Angiogenesis is a balanced process controlled by pro- and anti-angiogenic molecules of which the regulation is not fully understood. Besides classical gene regulation, miRNAs have emerged as post-transcriptional regulators of angiogenesis. Furthermore, epigenetic changes caused by histone-modifying enzymes were shown to modulate angiogenesis as well. However, a possible interplay between miRNAs and histone-modulating enzymes during angiogenesis has not been described. Here we show that VEGF-mediated down-regulation of miR-101 caused pro-angiogenic effects. We found that the pro-angiogenic effects are partly mediated through reduced repression by miR-101 of the histone-methyltransferase EZH2, a member of the Polycomb group family, thereby increasing methylation of histone H3 at lysine 27 and transcriptome alterations. In vitro, the sprouting and migratory properties of primary endothelial cell cultures were reduced by inhibiting EZH2 through up-regulation of miR-101, siRNA-mediated knockdown of EZH2, or treatment with 3-Deazaneplanocin-A (DZNep), a small molecule inhibitor of EZH2 methyltransferase activity. In addition, we found that systemic DZNep administration reduced the number of blood vessels in a subcutaneous glioblastoma mouse model, without showing adverse toxicities. Altogether, by identifying a pro-angiogenic VEGF/miR-101/EZH2 axis in endothelial cells we provide evidence for a functional link between growth factor-mediated signaling, post-transcriptional silencing, and histone-methylation in the angiogenesis process. Inhibition of EZH2 may prove therapeutic in diseases in which aberrant vascularization plays a role.

Introduction

Angiogenesis - the formation of new blood vessels - occurs during tissue growth and development, but also during wound healing and cancer [1], [2]. Angiogenesis is a balanced process controlled by pro- and anti-angiogenic molecules [3]. VEGF has been identified as one of the most potent factors involved in angiogenesis [4][6]. VEGF, produced in large amounts by cancer cells during tumor growth, interacts with its receptors VEGFR1 and VEGFR2 thereby causing endothelial cell survival, proliferation, and sprouting [7].

Recently, it was shown that angiogenesis is also controlled by miRNAs [8], [9]. miRNAs comprise a large group of endogenous non-coding RNAs that can block mRNA translation or negatively regulate mRNA stability and thereby play a central role in regulating gene expression [10], [11]. We previously showed that VEGF signaling in primary endothelial cell cultures caused overexpression of VEGFR2 in a positive feed-forward loop, which is at least partly regulated by loss of miRNA-mediated control of VEGF receptor degradation. Moreover, we found that glioblastoma cells, notorious for their VEGF production, elicited a similar response when co-cultured with endothelial cells [11].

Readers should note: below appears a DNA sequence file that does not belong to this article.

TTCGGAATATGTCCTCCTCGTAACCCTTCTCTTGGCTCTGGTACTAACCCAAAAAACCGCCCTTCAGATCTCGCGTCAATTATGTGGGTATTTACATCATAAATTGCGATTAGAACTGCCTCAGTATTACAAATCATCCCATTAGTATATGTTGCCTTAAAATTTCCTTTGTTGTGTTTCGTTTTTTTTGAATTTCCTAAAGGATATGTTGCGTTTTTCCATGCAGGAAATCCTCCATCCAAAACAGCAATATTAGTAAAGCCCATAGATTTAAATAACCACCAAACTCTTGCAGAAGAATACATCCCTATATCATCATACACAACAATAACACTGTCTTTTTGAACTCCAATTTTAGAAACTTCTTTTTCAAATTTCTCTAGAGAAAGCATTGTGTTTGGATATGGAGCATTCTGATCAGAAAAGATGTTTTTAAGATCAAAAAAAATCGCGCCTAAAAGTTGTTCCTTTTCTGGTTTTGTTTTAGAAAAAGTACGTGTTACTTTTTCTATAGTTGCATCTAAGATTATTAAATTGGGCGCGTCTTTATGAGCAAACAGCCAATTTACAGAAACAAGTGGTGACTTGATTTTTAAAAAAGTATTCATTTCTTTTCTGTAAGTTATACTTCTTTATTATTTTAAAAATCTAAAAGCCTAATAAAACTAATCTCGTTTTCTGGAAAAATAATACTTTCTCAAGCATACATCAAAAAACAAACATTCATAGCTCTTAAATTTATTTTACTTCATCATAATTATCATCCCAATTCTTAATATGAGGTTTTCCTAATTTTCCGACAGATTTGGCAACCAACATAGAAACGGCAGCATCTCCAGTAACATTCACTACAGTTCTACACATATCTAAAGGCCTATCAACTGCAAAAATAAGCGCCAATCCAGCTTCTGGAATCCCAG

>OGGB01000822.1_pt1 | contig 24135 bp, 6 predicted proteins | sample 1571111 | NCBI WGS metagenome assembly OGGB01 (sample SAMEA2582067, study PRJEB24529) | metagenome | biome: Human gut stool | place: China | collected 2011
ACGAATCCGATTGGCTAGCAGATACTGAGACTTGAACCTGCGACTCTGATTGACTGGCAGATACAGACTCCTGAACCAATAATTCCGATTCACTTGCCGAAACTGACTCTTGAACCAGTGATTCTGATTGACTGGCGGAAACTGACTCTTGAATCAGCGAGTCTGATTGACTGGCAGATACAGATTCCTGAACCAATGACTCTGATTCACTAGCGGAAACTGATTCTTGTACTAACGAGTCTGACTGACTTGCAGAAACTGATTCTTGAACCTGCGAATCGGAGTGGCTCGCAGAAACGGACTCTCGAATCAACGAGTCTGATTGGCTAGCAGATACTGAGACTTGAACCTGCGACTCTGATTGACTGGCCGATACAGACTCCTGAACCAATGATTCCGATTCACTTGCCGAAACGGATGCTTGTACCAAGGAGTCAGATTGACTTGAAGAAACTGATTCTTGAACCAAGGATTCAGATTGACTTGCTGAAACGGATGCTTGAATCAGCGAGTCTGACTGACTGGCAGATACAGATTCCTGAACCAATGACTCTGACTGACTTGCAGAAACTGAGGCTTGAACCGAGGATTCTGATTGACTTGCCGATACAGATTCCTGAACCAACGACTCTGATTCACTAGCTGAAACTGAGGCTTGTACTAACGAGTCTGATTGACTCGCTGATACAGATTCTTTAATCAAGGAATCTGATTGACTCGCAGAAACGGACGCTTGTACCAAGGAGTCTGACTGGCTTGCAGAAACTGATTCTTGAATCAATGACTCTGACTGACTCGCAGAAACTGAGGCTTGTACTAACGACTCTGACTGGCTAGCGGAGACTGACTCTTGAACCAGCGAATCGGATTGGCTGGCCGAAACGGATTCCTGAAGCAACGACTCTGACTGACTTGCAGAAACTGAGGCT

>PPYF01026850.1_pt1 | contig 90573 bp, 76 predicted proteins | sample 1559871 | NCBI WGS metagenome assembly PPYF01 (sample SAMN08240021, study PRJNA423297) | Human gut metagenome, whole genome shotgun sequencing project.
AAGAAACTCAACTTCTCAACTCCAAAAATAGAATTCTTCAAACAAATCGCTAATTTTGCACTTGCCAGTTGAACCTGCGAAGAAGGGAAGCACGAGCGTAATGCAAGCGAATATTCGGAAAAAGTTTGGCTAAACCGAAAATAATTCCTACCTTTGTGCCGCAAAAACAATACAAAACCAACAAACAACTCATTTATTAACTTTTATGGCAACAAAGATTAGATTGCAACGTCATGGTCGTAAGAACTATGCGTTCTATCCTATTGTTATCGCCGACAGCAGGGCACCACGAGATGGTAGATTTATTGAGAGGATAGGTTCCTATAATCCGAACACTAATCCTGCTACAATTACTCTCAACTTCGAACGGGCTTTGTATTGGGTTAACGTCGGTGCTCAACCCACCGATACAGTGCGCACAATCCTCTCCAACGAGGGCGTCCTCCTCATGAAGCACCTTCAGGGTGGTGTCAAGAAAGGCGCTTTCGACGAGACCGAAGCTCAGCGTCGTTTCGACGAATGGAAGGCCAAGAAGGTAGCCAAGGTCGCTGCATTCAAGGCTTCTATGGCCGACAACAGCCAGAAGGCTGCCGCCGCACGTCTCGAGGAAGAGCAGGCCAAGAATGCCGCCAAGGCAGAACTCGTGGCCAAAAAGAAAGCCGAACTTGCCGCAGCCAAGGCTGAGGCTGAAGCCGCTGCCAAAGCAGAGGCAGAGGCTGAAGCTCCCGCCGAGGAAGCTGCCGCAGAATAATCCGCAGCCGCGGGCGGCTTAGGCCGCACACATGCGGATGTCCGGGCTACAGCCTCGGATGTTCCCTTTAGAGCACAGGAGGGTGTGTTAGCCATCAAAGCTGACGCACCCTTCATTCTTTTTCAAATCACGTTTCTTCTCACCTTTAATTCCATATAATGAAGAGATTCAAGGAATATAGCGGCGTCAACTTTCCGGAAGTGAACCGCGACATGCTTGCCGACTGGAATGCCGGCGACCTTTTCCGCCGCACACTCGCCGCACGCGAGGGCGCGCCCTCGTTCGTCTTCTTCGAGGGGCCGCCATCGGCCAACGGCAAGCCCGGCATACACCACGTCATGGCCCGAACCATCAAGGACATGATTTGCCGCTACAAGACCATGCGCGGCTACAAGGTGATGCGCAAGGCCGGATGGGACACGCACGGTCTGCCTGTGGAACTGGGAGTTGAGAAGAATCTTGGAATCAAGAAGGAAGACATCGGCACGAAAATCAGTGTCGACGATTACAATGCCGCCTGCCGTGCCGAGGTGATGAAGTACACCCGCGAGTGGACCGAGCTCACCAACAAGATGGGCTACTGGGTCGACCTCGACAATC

Another class of potential regulators of gene expression is the group of chromatin modulators involved in histone modification, such as histone deacetylases [12], [13] and histone methyltransferases [14]. Polycomb group proteins (PcG) function as transcriptional repressors that silence specific sets of genes through chromatin modification [14]. PcG proteins act together in polycomb repressive complexes (PRC). PRC2 includes enhancer of zeste 2 (EZH2), suppressor of zeste 12 (SUZ12), and embryonic ectoderm development (EED). EZH2 is the catalytically active component of PRC2 and is capable of trimethylating histone H3 at lysine 27 (H3K27me3) [15][20]. Expression profiling indicated that EZH2 transcripts are up-regulated in ovarian carcinoma-associated endothelial cells [21], and modulated EZH2 expression was described to affect genes associated with endothelial differentiation [22], [23]. It was also described that EZH2 expression is regulated by miRNAs including miR-26 [24], miR-214 [25], and miR-101 [24], [26][28].

Here we report that EZH2 is up-regulated in angiogenic endothelial cells and that miR-101 is down-regulated in primary endothelial cells exposed to VEGF or glioblastoma cells, as well as in blood vessel endothelial cells that were isolated from vascularized glioblastomas from patient samples. We confirm that EZH2 is a direct post-transcriptional target of miR-101 and that VEGF-mediated down-regulation of miR-101 results in increased expression of the histone methyltransferase EZH2 in angiogenic endothelial cells. Finally, we show that inhibition of EZH2 histone methyltransferase activity inhibits vascularization in glioblastomas in vivo, suggesting a possible therapeutic potential for EZH2 inhibitors in the many diseases in which aberrant vacularization plays a role.